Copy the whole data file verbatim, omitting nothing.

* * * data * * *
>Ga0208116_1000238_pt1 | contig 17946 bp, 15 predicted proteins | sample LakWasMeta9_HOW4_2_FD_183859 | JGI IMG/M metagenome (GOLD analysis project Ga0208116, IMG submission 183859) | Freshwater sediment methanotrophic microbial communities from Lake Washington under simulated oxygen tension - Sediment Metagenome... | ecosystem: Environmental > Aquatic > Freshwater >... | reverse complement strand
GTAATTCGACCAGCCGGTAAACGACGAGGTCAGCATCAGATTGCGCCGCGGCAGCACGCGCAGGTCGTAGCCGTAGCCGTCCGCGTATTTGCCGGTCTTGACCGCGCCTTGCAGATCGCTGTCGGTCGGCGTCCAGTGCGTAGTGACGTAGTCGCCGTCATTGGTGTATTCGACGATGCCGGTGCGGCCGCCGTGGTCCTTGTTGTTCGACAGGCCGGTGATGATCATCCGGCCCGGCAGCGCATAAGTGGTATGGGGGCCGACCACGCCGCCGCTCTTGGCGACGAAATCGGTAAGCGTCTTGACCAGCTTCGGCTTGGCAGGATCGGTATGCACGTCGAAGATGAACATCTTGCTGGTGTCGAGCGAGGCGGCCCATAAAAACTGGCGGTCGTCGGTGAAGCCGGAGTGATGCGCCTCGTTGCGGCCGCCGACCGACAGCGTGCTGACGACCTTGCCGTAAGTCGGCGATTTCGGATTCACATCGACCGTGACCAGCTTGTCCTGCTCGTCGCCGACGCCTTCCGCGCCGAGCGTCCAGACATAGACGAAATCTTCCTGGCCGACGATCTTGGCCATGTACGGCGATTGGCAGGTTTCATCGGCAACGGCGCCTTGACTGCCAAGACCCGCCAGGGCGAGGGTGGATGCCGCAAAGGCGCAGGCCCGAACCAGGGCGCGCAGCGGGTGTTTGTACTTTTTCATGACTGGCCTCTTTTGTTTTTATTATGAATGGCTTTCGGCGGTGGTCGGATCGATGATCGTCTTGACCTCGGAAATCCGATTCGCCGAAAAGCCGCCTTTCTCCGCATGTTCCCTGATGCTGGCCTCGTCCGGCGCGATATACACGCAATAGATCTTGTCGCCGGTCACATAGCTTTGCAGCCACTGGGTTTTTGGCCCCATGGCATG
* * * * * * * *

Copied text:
>Ga0208116_1000238_pt1 | contig 17946 bp, 15 predicted proteins | sample LakWasMeta9_HOW4_2_FD_183859 | JGI IMG/M metagenome (GOLD analysis project Ga0208116, IMG submission 183859) | Freshwater sediment methanotrophic microbial communities from Lake Washington under simulated oxygen tension - Sediment Metagenome... | ecosystem: Environmental > Aquatic > Freshwater >... | reverse complement strand
GTAATTCGACCAGCCGGTAAACGACGAGGTCAGCATCAGATTGCGCCGCGGCAGCACGCGCAGGTCGTAGCCGTAGCCGTCCGCGTATTTGCCGGTCTTGACCGCGCCTTGCAGATCGCTGTCGGTCGGCGTCCAGTGCGTAGTGACGTAGTCGCCGTCATTGGTGTATTCGACGATGCCGGTGCGGCCGCCGTGGTCCTTGTTGTTCGACAGGCCGGTGATGATCATCCGGCCCGGCAGCGCATAAGTGGTATGGGGGCCGACCACGCCGCCGCTCTTGGCGACGAAATCGGTAAGCGTCTTGACCAGCTTCGGCTTGGCAGGATCGGTATGCACGTCGAAGATGAACATCTTGCTGGTGTCGAGCGAGGCGGCCCATAAAAACTGGCGGTCGTCGGTGAAGCCGGAGTGATGCGCCTCGTTGCGGCCGCCGACCGACAGCGTGCTGACGACCTTGCCGTAAGTCGGCGATTTCGGATTCACATCGACCGTGACCAGCTTGTCCTGCTCGTCGCCGACGCCTTCCGCGCCGAGCGTCCAGACATAGACGAAATCTTCCTGGCCGACGATCTTGGCCATGTACGGCGATTGGCAGGTTTCATCGGCAACGGCGCCTTGACTGCCAAGACCCGCCAGGGCGAGGGTGGATGCCGCAAAGGCGCAGGCCCGAACCAGGGCGCGCAGCGGGTGTTTGTACTTTTTCATGACTGGCCTCTTTTGTTTTTATTATGAATGGCTTTCGGCGGTGGTCGGATCGATGATCGTCTTGACCTCGGAAATCCGATTCGCCGAAAAGCCGCCTTTCTCCGCATGTTCCCTGATGCTGGCCTCGTCCGGCGCGATATACACGCAATAGATCTTGTCGCCGGTCACATAGCTTTGCAGCCACTGGGTTTTTGGCCCCATGGCATG